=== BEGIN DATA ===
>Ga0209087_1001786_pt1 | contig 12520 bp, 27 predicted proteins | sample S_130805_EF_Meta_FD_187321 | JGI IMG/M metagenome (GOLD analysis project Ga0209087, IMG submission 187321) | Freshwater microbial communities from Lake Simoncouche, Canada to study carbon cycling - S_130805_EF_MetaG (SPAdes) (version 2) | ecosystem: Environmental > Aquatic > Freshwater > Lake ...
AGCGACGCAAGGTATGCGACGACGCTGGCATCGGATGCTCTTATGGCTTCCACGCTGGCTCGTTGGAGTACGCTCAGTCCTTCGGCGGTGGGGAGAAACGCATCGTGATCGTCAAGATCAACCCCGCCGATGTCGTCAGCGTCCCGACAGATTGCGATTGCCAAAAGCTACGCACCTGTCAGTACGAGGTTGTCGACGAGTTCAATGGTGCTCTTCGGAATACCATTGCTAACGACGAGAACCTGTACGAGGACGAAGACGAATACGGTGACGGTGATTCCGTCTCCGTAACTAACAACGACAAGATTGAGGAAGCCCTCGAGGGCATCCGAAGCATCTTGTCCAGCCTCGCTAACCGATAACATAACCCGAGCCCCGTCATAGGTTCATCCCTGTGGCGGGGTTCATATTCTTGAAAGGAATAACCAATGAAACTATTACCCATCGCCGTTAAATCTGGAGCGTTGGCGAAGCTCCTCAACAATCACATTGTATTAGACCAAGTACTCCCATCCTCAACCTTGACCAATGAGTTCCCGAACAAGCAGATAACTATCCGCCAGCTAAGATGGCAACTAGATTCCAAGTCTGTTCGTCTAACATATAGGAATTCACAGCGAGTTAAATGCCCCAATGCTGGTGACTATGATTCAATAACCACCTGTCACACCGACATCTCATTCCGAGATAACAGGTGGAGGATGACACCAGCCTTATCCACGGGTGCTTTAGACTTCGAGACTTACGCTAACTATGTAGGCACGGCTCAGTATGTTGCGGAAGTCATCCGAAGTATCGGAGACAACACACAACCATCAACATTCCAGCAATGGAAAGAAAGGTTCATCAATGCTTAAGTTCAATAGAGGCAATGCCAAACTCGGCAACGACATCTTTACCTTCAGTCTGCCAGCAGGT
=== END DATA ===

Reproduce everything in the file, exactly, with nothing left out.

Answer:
>Ga0209087_1001786_pt1 | contig 12520 bp, 27 predicted proteins | sample S_130805_EF_Meta_FD_187321 | JGI IMG/M metagenome (GOLD analysis project Ga0209087, IMG submission 187321) | Freshwater microbial communities from Lake Simoncouche, Canada to study carbon cycling - S_130805_EF_MetaG (SPAdes) (version 2) | ecosystem: Environmental > Aquatic > Freshwater > Lake ...
AGCGACGCAAGGTATGCGACGACGCTGGCATCGGATGCTCTTATGGCTTCCACGCTGGCTCGTTGGAGTACGCTCAGTCCTTCGGCGGTGGGGAGAAACGCATCGTGATCGTCAAGATCAACCCCGCCGATGTCGTCAGCGTCCCGACAGATTGCGATTGCCAAAAGCTACGCACCTGTCAGTACGAGGTTGTCGACGAGTTCAATGGTGCTCTTCGGAATACCATTGCTAACGACGAGAACCTGTACGAGGACGAAGACGAATACGGTGACGGTGATTCCGTCTCCGTAACTAACAACGACAAGATTGAGGAAGCCCTCGAGGGCATCCGAAGCATCTTGTCCAGCCTCGCTAACCGATAACATAACCCGAGCCCCGTCATAGGTTCATCCCTGTGGCGGGGTTCATATTCTTGAAAGGAATAACCAATGAAACTATTACCCATCGCCGTTAAATCTGGAGCGTTGGCGAAGCTCCTCAACAATCACATTGTATTAGACCAAGTACTCCCATCCTCAACCTTGACCAATGAGTTCCCGAACAAGCAGATAACTATCCGCCAGCTAAGATGGCAACTAGATTCCAAGTCTGTTCGTCTAACATATAGGAATTCACAGCGAGTTAAATGCCCCAATGCTGGTGACTATGATTCAATAACCACCTGTCACACCGACATCTCATTCCGAGATAACAGGTGGAGGATGACACCAGCCTTATCCACGGGTGCTTTAGACTTCGAGACTTACGCTAACTATGTAGGCACGGCTCAGTATGTTGCGGAAGTCATCCGAAGTATCGGAGACAACACACAACCATCAACATTCCAGCAATGGAAAGAAAGGTTCATCAATGCTTAAGTTCAATAGAGGCAATGCCAAACTCGGCAACGACATCTTTACCTTCAGTCTGCCAGCAGGT